Biotherapy and immunotherapy

Biotherapy involves the use of medicines to stimulate or alter the immune system of the body to recognise cancer cells as being abnormal (foreign).

Immunotherapy involves the use of antibodies and vaccines that have direct effects against cancer cells, thereby stimulating the use of the body's own immune system.

These medicines are given as injections, either into muscles, under the skin, or into veins. Depending on the treatment being used, the treatment may be repeated only a few times at regular intervals, or may be used on an ongoing basis for many months. Patients requiring certain forms of this type of cancer treatment may need to be taught to give themselves injections at home on a daily basis, or a two to three times per week basis (much like diabetics injecting themselves with insulin at home).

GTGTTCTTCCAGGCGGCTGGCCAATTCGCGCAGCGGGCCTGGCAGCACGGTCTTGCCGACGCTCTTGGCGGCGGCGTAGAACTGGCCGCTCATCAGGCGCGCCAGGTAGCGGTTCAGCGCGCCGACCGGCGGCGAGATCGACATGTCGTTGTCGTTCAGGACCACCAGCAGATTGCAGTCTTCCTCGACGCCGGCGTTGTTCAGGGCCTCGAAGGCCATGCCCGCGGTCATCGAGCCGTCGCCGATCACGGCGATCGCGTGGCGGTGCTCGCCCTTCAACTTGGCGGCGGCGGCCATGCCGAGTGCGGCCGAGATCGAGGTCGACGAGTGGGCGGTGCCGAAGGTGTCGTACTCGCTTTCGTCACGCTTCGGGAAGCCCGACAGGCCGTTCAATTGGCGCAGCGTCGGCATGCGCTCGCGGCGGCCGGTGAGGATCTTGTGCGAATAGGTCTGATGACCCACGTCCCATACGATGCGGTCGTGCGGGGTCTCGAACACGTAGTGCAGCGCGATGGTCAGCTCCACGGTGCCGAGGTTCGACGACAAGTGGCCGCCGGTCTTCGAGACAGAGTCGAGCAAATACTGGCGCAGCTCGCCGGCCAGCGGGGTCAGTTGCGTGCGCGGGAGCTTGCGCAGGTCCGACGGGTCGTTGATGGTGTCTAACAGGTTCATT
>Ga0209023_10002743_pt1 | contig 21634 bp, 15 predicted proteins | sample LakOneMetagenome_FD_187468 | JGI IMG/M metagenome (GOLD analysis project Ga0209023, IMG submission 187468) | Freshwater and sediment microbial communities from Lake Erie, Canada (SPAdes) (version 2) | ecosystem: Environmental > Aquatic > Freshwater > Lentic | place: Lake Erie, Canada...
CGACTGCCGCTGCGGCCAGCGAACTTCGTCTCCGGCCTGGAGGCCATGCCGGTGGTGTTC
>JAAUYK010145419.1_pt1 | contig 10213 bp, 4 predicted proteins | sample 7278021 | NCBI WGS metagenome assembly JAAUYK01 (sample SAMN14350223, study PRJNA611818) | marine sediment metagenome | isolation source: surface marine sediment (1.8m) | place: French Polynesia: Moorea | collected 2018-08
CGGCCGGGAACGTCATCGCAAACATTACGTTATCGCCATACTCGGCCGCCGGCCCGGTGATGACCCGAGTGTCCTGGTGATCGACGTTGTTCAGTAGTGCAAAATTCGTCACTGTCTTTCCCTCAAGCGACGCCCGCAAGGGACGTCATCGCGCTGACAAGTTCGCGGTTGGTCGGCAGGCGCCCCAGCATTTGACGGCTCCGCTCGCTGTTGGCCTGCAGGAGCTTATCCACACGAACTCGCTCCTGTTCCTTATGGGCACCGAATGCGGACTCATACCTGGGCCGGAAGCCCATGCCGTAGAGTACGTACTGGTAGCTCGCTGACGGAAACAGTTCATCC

Because these medicines affect the functioning of the immune system of the body, the side effects may be fairly severe. Most patients using these medicines will feel as if they have 'flu for the duration of the time in which they receive the treatment. In addition, patients may experience:

  • muscle and joint aches,
  • tiredness,
  • low immunity (seen as an increase in infections such as colds),
  • fevers, and
  • allergic reactions to the medicines.

Your doctor will explain to you exactly what can be expected from each different treatment, and also how to prevent or alleviate many of these side effects.